Practical vs. digital effects: what really brings horror movies to life?

By Grace Hogsten

Elm Staff Writer

Halloween is just around the corner, and many are getting into the spooky spirit by grabbing some popcorn and sitting down to watch scary movies full of special effects – both practical and digital – that bring the horror genre’s ghouls and gore to life.

New horror films tend to use CGI for their special effects, whereas the older films utilize practical effects. However, some creators continue to use practical effects, and many debate whether practical or digital effects create a better horror experience.

According to the Los Angeles Film School, “Advancements in 3D modeling, high-quality and low-cost digital rendering [give filmmakers] the ability to create and digitize almost anything the mind can imagine.”

Digital effects are usually less expensive than practical effects, and it can be quicker and easier to film a movie when the effects are incorporated in the editing stage. However, horror movies that rely heavily on CGI often lack the connection to the real world that those with practical effects provide.

“CGI is relied on way too much in a lot of today’s jump scare horror movies, and it honestly cheapens a lot of the fright for me,” sophomore Ryan Morrow said.

Because most recent horror movies utilize digital effects, examples of poorly executed effects abound. “The Thing” (2011), a prequel to the 1982 classic of the same name, is one movie that illustrates CGI’s weaknesses.

According to a Screen Rant article, “One area the prequel proved to be a downgrade in was its monster effects. Whereas [the original] film sports practical effects that still wow to this day, ‘The Thing’ prequel realized its creatures via terribly unconvincing CGI.”

While many fans were disappointed in the computer-generated visuals of the 2011 prequel, the original “The Thing” from 1982 is well-renowned as one of the great classic horror movies. Many prefer the original practical effects because they make the film’s terrifying scenes feel real.

According to the Los Angeles Film School, “Using practical effects instead of CGI makes it easier for actors to interact with their surroundings, allowing for the creation of scenes and sequences that are more realistic.”

Well-done practical effects make a scene appear grounded in the real world; they naturally meet our expectations of how creatures move and substances splatter. Practical effects enforce limits on the visuals that a film can provide, but those limits force filmmakers to create a more realistic, and, thus, more terrifying, product.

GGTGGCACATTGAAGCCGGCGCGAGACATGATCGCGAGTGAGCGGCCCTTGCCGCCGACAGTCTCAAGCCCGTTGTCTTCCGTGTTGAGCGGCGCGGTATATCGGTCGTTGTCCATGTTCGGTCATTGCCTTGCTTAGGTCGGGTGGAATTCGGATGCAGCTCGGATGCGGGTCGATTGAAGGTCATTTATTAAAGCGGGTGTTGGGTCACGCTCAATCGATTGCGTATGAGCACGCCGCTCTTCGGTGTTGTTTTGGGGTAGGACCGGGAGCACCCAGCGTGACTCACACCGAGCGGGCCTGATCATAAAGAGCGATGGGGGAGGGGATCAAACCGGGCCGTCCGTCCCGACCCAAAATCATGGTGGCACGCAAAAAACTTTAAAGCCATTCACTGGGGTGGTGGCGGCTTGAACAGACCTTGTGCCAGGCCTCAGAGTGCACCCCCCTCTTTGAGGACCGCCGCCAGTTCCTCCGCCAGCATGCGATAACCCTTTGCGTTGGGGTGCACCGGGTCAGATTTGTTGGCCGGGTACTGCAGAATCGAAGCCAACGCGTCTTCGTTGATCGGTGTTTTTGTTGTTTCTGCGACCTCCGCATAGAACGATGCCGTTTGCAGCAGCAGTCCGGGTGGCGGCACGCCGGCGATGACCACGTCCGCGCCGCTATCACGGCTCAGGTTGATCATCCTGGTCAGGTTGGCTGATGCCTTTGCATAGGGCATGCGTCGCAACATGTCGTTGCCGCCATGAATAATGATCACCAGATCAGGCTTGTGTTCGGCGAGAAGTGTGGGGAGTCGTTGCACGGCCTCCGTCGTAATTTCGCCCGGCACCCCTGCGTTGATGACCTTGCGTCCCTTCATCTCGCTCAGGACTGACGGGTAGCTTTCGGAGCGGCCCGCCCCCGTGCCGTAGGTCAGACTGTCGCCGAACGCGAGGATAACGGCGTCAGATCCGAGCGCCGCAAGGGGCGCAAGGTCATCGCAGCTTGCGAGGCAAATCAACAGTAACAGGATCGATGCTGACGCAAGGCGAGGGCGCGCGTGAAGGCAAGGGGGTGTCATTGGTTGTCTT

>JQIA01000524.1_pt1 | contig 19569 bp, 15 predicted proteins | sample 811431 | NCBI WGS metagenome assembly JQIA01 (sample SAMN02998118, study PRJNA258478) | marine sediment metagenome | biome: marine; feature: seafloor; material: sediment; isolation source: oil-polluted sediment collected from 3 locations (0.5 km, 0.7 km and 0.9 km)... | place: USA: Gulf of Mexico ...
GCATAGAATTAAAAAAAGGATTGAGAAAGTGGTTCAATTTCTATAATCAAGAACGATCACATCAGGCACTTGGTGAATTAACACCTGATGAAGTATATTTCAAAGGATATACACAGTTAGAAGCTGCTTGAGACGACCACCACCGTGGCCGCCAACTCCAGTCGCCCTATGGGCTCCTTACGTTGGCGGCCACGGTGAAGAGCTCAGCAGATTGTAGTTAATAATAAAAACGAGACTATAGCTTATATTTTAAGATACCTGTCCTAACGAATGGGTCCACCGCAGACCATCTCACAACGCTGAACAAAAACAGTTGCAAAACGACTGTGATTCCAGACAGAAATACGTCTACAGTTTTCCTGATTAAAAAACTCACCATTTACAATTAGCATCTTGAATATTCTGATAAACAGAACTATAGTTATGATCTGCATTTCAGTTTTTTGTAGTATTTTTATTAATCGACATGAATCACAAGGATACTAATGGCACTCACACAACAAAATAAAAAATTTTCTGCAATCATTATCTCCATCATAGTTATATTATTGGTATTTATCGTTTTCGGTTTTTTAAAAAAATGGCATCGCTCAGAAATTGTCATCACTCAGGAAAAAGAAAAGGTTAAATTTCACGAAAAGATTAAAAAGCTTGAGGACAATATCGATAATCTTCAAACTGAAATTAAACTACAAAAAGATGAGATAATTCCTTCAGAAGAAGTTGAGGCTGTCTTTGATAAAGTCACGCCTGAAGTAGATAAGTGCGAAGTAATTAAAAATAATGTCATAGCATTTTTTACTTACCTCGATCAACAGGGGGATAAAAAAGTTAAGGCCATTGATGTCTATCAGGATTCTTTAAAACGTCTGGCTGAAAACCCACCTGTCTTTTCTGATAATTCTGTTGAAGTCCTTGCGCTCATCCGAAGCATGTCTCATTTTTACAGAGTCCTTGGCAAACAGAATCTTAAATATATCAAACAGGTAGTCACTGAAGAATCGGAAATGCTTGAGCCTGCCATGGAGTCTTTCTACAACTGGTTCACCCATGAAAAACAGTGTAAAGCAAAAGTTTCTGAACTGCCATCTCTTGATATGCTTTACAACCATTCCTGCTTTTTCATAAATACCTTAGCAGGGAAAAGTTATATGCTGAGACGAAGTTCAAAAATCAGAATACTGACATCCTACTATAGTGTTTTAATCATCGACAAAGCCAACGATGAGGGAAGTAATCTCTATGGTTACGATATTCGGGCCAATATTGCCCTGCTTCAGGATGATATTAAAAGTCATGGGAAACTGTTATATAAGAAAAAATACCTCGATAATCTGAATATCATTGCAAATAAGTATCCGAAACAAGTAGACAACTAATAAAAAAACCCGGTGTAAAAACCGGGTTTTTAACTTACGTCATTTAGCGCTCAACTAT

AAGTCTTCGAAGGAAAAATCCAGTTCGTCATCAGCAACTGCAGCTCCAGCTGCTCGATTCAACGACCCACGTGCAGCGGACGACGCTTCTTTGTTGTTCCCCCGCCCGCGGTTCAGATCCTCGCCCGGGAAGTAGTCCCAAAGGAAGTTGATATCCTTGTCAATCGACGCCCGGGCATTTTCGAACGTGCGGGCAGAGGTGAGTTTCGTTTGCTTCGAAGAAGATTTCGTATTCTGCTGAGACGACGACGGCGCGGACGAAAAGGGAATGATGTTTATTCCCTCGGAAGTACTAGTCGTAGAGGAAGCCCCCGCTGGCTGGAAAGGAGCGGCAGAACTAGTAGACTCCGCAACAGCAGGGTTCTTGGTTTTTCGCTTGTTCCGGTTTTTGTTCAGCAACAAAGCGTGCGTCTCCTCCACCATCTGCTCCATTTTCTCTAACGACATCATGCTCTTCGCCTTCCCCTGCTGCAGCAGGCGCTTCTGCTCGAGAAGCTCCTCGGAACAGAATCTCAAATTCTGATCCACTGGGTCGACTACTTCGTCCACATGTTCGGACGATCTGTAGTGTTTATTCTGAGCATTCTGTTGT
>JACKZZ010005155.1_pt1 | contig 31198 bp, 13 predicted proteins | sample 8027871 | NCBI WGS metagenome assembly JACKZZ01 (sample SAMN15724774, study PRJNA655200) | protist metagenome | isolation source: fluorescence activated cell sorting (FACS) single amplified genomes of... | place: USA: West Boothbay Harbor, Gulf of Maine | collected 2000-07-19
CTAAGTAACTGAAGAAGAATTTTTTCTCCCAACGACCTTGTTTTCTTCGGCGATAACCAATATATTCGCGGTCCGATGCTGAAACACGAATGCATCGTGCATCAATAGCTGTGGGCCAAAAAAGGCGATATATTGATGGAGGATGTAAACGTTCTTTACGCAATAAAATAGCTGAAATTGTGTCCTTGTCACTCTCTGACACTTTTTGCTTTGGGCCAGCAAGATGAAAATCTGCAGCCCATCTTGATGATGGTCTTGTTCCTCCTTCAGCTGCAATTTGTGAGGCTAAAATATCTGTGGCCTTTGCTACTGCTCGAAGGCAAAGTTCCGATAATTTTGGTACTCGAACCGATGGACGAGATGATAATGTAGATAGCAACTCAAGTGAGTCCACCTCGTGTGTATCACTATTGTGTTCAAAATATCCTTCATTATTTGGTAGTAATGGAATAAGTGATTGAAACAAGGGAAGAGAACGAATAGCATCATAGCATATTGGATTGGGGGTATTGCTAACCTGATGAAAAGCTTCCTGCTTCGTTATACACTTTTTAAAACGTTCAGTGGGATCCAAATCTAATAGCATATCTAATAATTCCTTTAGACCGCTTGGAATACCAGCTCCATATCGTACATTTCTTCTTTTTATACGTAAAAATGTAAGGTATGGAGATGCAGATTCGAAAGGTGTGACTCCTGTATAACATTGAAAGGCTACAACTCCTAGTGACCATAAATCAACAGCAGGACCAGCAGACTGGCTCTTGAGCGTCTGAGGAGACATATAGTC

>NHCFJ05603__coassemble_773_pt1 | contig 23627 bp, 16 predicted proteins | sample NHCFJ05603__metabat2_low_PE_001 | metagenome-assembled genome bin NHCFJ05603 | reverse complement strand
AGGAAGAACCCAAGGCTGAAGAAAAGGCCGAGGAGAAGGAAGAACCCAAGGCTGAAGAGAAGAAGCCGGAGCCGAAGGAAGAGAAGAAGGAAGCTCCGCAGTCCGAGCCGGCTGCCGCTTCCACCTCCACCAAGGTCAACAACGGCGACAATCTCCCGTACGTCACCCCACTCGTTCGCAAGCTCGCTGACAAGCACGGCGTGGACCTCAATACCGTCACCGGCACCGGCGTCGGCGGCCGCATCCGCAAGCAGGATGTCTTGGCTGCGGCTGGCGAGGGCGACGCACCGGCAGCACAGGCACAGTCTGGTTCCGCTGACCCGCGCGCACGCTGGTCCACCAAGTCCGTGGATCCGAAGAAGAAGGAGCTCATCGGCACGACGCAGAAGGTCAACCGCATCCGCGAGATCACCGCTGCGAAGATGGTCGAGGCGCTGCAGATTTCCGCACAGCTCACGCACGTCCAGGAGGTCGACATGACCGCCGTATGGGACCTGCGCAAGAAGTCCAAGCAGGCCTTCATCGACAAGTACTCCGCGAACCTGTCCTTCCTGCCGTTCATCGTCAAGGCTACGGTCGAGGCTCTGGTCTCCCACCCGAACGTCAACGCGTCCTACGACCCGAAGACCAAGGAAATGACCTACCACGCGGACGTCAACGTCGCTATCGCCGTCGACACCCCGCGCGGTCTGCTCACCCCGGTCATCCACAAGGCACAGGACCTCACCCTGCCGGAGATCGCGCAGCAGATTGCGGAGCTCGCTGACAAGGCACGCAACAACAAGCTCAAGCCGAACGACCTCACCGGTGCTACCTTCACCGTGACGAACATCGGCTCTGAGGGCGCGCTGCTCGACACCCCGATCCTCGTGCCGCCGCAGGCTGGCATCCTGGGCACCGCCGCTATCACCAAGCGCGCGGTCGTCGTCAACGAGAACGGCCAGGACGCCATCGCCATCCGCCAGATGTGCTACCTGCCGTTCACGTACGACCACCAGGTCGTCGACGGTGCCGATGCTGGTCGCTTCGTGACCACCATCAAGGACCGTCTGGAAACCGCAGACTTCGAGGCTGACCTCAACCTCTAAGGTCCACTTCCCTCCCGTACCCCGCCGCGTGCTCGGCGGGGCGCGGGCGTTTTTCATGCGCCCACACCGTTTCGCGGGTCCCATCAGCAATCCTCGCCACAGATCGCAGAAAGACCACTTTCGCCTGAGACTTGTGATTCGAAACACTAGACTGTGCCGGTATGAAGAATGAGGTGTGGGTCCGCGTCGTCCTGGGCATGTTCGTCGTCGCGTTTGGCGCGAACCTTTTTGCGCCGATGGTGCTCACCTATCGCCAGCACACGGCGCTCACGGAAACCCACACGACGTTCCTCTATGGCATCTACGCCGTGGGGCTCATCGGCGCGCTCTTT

Although recent technological advancements caused a surge in horror movies’ use of CGI, some continue to use practical effects, which remain an effective and valuable tool.

“I think practical effects are tragically underused in horror. I understand that creating unnatural and grotesque creatures and places [using practical effects] is hard…but when it is used, it can be iconic and amazing,” Morrow said.

Digital effects, while useful in many ways, cannot replace the amazing authenticity of practical effects.

“[W]hen practical effects are done really well, everyone seems to take more notice…we’re moving more towards CGI now, as it is a lot easier, but practical effects still have a place and…are more impressive when done really well,” sophomore Carter McIntyre said.

This Halloween, as viewers re-watch their favorite scary movies and look forward to future horror releases, they can’t help but wonder what the future of horror will bring. While digital effects may be popular, they cannot replace practical effects.

Horror fans watch new releases and sigh at the sight of gratuitous CGI, but also see great potential in some new horror films. Skilled directors of the genre still understand that only horror brought to life by practical effects will make horror fans’ broken hearts race again.

Photo courtesy of Wikimedia Commons.

John Carpenter’s 1982 horror film “The Thing,” which follows a group of researchers who find themselves invaded by aliens, is praised by horror fans for its practical effects.

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